Dominion Resources Inc. of Richmond yesterday said it has decided to invest $250 million to keep alive a Louisiana hydropower project that has been used by Drexel Burnham Lambert as an example of the successful projects junk bonds have financed.

Drexel has been running a television ad about the water power plant that is being built at Vidalia, La., by Catalyst Energy Corp., the independent power producer for which Drexel sold $300 million in junk bonds.

Junk bonds are high-risk, high-yielding securities that are used to finance growing companies and corporate takeovers.

Over scenes of a small town that turns out not to be in Louisiana at all, the Drexel television ads say, "In December 1986, the Catalyst Energy Corp. began construction on the Vidalia, La., hydroelectric plant, financed with the help of high-yield bonds provided by Drexel Burnham. Today, this project has helped reduce unemployment by over 20 percent -- proof that high-yield bonds are not just good for business, but for everyone."

The commercial has been criticized in a Wall Street Journal article reporting that Vidalia residents were upset because the ads were filmed 300 miles away in Fort Smith, Ark., instead of less-scenic Louisiana.

The latest revelation is that Drexel Burnham's junk bonds provided money to start construction but did not raise enough funds to complete the project, called the Sidney A. Murray Jr. hydroelectric station.

The project, whose estimated time of completion is 1990, appears to be sapping the financial strength of the independent power producer, which began the project in 1984.

Dominion Capital, a Dominion Resources subsidiary formed to invest in power plants outside the local utility's usual service area, has promised to provide half the funds needed to finish the $500 million plant.

William C. Hall Jr., the spokesman for Dominion Capital, a subsidiary of Dominion Resources making the investment, yesterday said the project was "a sound investment for our company and fit in with our diversification strategy of investing in those businesses with which we are familiar." He called the project "rock solid." Dominion officials could not say yesterday how much of the $250 million would be raised through debt financing.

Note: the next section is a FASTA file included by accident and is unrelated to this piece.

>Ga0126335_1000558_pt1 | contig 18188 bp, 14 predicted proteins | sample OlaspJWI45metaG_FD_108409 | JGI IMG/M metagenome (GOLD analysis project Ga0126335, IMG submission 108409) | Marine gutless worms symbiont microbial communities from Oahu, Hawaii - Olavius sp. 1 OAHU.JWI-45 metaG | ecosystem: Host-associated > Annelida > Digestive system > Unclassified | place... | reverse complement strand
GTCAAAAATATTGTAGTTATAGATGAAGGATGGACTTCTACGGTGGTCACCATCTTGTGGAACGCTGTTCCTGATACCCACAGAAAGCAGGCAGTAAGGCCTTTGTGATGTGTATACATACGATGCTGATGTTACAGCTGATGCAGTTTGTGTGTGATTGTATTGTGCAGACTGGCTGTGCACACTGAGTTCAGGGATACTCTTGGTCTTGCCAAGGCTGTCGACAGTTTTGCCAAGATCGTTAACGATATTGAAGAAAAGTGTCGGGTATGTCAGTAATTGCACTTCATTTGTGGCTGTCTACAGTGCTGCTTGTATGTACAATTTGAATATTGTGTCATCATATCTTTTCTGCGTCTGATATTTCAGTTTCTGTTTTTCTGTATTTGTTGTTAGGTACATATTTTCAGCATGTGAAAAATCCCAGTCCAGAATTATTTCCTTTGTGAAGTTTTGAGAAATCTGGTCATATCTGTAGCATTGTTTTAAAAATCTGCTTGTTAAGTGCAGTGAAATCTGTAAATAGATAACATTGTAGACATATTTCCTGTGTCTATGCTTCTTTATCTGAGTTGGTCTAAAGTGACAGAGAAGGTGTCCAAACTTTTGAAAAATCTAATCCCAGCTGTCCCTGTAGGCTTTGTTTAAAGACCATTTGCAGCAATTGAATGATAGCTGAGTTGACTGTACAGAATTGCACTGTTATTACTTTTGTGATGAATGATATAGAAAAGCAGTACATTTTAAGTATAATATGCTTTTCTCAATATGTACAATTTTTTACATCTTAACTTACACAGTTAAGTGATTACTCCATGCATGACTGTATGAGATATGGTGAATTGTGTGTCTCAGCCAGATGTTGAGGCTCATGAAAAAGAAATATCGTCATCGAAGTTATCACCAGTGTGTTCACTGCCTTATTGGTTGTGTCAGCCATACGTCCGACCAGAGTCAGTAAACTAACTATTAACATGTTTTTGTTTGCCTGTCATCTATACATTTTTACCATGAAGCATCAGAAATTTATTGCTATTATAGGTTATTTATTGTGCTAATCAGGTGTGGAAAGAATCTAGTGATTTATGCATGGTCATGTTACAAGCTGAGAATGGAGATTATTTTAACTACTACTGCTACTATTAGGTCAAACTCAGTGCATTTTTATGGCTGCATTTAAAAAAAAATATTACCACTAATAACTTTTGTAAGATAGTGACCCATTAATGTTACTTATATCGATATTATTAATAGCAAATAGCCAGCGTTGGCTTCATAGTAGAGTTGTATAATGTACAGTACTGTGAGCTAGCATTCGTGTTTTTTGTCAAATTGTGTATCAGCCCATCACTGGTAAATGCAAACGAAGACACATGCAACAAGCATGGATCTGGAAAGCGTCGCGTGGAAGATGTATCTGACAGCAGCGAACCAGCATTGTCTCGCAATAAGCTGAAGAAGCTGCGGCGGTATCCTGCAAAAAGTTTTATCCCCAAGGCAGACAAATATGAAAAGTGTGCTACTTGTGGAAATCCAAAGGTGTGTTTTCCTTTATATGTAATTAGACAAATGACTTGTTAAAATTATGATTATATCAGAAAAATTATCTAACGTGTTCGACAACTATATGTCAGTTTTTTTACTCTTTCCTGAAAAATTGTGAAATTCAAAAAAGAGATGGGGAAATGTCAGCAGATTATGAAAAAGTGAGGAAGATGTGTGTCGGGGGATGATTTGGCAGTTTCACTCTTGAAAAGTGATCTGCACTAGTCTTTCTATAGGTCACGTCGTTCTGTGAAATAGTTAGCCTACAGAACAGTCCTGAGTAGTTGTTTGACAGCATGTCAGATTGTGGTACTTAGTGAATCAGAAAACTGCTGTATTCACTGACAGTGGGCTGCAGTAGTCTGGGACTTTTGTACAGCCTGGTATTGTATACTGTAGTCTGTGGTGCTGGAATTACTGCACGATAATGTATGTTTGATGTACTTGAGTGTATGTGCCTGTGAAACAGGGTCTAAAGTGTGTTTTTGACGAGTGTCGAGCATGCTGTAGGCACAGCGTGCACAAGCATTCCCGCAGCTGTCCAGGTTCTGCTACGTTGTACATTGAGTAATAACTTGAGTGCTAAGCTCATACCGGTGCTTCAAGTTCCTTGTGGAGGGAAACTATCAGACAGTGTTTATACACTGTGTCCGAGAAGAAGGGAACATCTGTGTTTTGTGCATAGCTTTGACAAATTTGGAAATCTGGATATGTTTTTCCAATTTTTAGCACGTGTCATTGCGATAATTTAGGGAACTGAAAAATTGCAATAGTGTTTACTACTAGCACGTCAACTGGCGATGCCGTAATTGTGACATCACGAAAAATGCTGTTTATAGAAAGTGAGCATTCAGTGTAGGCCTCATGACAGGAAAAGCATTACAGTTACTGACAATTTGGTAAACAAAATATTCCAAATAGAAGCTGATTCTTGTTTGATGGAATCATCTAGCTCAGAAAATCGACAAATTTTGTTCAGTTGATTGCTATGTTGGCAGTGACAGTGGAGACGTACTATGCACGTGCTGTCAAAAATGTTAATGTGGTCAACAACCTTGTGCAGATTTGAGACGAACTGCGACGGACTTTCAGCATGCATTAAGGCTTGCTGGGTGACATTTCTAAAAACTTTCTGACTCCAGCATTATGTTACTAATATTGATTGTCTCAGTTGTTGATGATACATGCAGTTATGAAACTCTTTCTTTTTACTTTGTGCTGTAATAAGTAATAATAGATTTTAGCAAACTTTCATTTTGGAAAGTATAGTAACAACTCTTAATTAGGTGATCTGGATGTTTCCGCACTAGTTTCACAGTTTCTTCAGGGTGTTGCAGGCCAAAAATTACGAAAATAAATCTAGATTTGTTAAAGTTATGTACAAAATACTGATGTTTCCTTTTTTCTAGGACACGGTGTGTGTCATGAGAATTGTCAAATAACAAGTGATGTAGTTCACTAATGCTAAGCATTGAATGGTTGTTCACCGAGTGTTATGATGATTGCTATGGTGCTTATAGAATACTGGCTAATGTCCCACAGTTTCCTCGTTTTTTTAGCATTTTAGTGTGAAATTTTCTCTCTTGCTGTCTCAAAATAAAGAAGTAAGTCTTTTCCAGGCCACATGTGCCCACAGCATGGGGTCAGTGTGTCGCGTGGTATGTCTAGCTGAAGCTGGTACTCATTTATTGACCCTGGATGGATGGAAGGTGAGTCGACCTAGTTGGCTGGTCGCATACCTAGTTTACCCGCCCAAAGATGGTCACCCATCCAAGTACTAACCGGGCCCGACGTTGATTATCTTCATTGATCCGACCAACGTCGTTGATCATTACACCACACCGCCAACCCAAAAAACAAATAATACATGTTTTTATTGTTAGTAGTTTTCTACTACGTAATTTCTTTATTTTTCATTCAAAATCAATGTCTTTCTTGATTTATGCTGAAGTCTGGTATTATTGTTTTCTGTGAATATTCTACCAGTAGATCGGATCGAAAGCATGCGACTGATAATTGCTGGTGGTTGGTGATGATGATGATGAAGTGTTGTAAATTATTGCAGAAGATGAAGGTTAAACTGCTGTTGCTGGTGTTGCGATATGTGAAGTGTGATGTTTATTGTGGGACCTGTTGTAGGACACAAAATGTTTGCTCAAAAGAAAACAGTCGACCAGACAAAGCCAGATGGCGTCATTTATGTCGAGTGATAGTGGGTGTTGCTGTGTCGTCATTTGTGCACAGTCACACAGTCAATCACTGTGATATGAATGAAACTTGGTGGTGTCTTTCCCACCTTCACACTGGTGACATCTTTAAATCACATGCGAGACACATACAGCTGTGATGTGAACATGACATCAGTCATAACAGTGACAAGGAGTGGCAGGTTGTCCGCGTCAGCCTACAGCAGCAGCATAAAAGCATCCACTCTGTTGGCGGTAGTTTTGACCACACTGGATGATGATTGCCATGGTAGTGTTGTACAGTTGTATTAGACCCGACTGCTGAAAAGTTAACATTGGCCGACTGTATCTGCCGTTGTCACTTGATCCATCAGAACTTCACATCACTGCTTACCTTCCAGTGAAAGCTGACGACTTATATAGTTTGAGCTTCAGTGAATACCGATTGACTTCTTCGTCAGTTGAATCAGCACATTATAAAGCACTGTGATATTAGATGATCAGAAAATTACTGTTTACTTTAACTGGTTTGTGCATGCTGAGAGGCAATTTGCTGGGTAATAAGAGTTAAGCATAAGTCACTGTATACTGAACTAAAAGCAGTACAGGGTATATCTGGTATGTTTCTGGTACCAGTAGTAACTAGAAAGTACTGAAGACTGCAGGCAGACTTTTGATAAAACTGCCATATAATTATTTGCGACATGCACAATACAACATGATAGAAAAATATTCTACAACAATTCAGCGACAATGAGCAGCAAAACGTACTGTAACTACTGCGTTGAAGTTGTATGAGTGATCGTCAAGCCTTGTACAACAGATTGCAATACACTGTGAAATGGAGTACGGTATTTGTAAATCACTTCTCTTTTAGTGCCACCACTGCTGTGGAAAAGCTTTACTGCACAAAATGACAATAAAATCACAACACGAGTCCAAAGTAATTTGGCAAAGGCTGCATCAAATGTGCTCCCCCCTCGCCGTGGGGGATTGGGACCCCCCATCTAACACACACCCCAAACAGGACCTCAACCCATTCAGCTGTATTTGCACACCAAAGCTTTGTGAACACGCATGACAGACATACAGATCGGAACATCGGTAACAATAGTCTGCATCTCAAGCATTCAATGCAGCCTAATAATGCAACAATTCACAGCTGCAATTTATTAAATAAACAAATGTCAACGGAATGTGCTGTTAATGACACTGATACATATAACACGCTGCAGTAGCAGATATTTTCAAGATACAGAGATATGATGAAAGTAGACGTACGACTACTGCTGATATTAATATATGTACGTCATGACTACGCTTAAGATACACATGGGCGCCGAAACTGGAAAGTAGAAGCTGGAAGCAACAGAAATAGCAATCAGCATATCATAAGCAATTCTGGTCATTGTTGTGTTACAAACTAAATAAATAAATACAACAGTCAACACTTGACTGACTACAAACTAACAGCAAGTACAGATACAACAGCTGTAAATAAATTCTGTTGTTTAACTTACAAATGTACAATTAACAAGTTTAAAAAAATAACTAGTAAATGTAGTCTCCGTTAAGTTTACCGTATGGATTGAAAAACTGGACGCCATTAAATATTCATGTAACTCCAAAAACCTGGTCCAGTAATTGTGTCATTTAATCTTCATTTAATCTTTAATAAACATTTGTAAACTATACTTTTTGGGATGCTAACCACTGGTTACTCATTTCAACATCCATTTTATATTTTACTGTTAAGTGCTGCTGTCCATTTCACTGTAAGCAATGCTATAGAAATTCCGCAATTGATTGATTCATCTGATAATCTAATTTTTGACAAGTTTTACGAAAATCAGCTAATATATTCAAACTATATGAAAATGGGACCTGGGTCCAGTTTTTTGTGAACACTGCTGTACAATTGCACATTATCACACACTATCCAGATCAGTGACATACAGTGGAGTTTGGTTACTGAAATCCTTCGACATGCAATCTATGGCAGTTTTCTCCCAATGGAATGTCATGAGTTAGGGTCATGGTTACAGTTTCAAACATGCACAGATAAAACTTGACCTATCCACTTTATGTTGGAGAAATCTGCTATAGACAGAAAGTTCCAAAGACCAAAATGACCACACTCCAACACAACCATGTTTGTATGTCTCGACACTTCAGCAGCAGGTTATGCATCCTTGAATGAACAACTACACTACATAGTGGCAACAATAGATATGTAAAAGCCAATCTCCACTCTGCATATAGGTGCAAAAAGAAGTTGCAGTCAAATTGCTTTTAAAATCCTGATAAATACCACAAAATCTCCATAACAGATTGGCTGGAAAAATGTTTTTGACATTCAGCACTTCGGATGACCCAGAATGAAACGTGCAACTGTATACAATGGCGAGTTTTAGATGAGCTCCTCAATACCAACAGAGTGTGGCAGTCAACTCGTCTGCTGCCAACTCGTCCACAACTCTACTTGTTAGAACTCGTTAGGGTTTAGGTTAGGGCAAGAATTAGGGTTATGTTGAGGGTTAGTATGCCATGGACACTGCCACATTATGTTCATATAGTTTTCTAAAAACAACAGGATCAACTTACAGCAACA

"This project is in great shape and we certainly could have gone it alone but it would have been a tremendous strain on a company of this size," said Lawrence Coben, vice president of mergers and acquisitions at Catalyst Energy. "This is a $500 million project and we felt it was prudent and profitable for us to have a good strong financial partner in there with us. Dominion is a very good company and a very smart company and they understand the hydro business very well."

Dominion has experience with hydropower, having built a pumped storage facility in Bath County. That project ran into problems in the late 1970s when demand for electricity dropped and construction costs increased, delaying the facility for two years.

Dominion appears to have entered at the right moment for Catalyst, whose stock price plummeted after the stock market dropped in October. A group of top executives at the company, including Coben, made an offer yesterday to buy out the company's public stockholders for $10 a share and take the company private.

The company's stock dropped from a high for the year of $25 to under $4 per share after the Oct. 19 collapse. Yesterday the stock jumped $3 a share to $9.37 after the buyout offer. "It's really a move to offer the shareholders a chance to get out at a reasonable price," he said, adding that the Catalyst board has formed an independent committee to consider the offer.

Coben said that over the last three years Drexel raised $380 million for a variety of Catalyst projects, among them the Vidalia plant. About $300 million of the sum came from junk bonds and about $150 million was invested in the Louisiana facility, he said. Catalyst earned more than $6 million last year on revenue of $227 million.

Asked whether the ad might have misled viewers into thinking Drexel was financing the entire project, Coben said "the ad never said that." Drexel remains a possible source of additional financing for Catalyst and Dominion who now are partners in the project, he said. "It was always a a possible financing and it remains a possible financing alternative to go back to them," he said.

Drexel spokesman Steven Anreder yesterday said the ad never suggested that all the funds for the hydroelectric project were being provided by Drexel. "It just said we provided the capital to get this project going," Anreder said. "The only thing you can say is that the ad was not shot in Vidalia."

Drexel raised funds not for the project but for Catalyst, he said. Before Catalyst entered the picture, in the early 1980s, Salomon Bros. was retained to underwrite the project but it was never completed, perhaps because "there wasn't enough contractual volume for the electricity to assure the project would go forward," Anreder said. "What Catalyst did was underwrite part of the construction costs with its own capital and that allowed the banks to come in."

Dominion's investment could provide the cash to complete the project or give it the financial strength needed to provide other financing, either junk bonds, bank loans or other sources of borrowing.

Coben and Dominion officials yesterday said they viewed the project as highly profitable once complete.